Will citizen assemblies and data trusts end up being consigned to the realm of science fiction, along with Heinlein’s lunar revolutionaries and Le Guin’s anarcho-syndicalists? Zarkadakis, for one, hopes not. The way he sees it, we’re already stuck in a bad science-fiction plot.
“We are living actually in a nightmare right now, as far as I’m concerned,” Zarkadakis said. “And I believe that one of the reasons why this is happening is because the public was not involved in the conversation, and therefore there was not acceptance by the public of those measures. To cut a long story short, I believe that this needs to change.”
Singapore-based SpaceChain has been ramping up its activity over the past year, highlighted by the launch of two nanosatellite-based blockchain nodes into orbit aboard Chinese Long March rockets in February and October of 2018.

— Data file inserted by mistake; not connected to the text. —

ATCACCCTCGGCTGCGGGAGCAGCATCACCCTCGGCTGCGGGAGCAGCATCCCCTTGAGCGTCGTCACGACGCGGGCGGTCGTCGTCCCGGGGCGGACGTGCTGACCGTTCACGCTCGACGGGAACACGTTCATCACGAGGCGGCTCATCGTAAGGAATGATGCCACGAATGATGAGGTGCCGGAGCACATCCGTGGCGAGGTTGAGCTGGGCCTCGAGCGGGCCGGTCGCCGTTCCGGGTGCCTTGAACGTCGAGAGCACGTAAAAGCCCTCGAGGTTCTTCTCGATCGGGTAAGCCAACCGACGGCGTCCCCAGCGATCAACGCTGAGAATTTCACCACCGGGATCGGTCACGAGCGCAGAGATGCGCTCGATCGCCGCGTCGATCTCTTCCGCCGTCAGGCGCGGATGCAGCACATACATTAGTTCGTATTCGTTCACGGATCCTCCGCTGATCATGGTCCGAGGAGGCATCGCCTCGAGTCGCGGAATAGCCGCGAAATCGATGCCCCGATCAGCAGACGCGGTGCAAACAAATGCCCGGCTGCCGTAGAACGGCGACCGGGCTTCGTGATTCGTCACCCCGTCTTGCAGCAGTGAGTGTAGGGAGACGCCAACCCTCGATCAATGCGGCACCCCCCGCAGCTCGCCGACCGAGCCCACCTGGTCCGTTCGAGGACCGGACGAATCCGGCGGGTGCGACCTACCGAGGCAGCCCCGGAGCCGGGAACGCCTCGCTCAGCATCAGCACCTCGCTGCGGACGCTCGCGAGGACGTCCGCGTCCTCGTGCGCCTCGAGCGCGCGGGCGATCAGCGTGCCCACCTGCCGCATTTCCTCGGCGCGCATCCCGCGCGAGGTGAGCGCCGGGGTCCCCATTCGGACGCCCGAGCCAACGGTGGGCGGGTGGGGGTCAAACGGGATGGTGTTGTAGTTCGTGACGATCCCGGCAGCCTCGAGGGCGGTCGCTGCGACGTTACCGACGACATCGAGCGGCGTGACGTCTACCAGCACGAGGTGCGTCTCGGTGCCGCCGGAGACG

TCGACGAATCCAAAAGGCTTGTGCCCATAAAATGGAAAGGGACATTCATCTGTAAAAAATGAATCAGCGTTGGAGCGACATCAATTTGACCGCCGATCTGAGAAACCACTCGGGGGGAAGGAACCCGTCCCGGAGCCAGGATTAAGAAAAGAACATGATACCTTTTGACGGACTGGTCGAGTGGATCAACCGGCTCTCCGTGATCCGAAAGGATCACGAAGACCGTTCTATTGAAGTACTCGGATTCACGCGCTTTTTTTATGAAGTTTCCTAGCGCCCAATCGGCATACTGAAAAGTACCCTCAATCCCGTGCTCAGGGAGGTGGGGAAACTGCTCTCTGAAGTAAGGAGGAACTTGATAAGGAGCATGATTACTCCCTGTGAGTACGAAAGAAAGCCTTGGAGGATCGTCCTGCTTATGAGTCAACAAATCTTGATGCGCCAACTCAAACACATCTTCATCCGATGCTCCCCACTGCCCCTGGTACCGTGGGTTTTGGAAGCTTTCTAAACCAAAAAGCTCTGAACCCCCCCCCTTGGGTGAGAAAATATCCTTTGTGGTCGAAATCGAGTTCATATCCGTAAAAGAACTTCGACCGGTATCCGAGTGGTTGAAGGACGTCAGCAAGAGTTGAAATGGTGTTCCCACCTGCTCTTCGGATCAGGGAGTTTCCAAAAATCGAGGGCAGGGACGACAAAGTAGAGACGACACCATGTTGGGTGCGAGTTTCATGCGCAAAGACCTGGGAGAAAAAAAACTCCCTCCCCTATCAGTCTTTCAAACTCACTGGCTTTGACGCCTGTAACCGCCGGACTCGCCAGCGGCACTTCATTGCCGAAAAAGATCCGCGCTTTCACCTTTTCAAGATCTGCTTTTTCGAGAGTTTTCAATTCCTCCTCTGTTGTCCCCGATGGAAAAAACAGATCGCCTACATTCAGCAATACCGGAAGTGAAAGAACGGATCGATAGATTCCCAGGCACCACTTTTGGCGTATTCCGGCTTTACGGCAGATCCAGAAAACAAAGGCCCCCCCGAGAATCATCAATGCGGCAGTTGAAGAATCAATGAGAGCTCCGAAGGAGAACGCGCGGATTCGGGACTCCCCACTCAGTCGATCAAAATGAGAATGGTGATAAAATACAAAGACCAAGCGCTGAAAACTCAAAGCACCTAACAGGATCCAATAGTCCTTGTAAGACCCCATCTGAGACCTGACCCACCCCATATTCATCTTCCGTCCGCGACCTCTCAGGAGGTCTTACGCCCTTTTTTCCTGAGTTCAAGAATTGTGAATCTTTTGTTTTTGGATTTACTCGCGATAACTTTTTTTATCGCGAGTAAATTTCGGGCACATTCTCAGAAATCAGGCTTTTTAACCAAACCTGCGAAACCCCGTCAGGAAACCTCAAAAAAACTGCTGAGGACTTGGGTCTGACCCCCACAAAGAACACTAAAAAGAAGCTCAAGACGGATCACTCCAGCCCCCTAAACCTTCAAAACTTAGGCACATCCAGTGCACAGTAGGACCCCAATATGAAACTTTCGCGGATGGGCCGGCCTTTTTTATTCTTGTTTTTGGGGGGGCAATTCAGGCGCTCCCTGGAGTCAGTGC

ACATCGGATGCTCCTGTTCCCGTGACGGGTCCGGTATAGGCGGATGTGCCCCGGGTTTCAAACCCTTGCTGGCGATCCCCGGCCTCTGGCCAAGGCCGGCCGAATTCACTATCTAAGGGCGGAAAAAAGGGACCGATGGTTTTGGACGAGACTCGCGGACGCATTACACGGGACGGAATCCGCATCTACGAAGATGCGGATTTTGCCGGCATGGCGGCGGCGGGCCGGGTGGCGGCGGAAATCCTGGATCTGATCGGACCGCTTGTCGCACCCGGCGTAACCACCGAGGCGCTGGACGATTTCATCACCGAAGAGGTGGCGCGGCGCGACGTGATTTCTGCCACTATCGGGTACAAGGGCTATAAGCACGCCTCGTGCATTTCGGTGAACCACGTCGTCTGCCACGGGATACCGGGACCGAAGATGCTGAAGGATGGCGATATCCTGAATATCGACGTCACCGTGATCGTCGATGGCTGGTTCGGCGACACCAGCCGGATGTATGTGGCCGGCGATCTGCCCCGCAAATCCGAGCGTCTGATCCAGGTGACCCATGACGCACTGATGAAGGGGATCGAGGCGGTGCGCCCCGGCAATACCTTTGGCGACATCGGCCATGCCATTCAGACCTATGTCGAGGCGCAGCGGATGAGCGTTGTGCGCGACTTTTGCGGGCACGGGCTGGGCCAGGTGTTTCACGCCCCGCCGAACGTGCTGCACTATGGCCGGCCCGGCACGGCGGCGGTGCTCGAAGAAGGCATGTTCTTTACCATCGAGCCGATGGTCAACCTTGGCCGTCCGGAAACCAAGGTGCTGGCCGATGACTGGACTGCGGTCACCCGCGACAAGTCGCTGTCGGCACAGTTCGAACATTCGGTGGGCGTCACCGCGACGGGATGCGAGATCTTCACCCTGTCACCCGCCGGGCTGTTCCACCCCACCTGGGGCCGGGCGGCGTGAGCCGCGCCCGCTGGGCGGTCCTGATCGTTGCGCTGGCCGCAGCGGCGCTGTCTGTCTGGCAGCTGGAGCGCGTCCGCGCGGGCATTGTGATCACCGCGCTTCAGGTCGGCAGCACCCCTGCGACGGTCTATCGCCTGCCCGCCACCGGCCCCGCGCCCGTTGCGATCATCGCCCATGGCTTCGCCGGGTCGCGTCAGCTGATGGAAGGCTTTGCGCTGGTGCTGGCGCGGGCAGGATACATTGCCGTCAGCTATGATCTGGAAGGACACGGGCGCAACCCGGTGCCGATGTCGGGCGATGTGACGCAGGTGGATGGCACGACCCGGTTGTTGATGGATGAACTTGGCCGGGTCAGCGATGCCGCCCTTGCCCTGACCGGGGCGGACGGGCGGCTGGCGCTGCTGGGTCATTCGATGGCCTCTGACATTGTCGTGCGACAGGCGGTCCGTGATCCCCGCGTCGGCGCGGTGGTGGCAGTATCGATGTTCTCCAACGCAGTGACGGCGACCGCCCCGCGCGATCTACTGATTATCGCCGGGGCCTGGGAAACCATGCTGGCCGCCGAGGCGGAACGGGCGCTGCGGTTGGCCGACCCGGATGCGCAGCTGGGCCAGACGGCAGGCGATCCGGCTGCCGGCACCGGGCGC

After months of financial uncertainty, the Planetary Resources asteroid-mining venture says its assets have been purchased by the Brooklyn-based ConsenSys blockchain venture.
In a news release, Planetary Resources said its CEO and president, Chris Lewicki, and general counsel Brian Israel have joined ConsenSys in connection with the acquisition. ConsenSys will operate its space initiatives out of Planetary Resources’ former facility in Redmond, Wash.
Further details about the transaction are confidential, Planetary Resources spokeswoman Stacey Tearne told GeekWire in an email.
ConsenSys is a production studio that creates enterprises in a wide range of business areas based on the Ethereum platform for cryptocurrency and other blockchain applications. It has spawned 50 ventures, or “spokes,” including an online poker site, a legal services site and a “transmedia universe integrated with blockchain technology” called Cellarius.
The company’s founder is Joe Lubin, who co-founded Ethereum. Today, Lubin paid tribute to Planetary Resources for its “world-class talent, its record of innovation, and for inspiring people across our planet in support of its bold vision for the future.”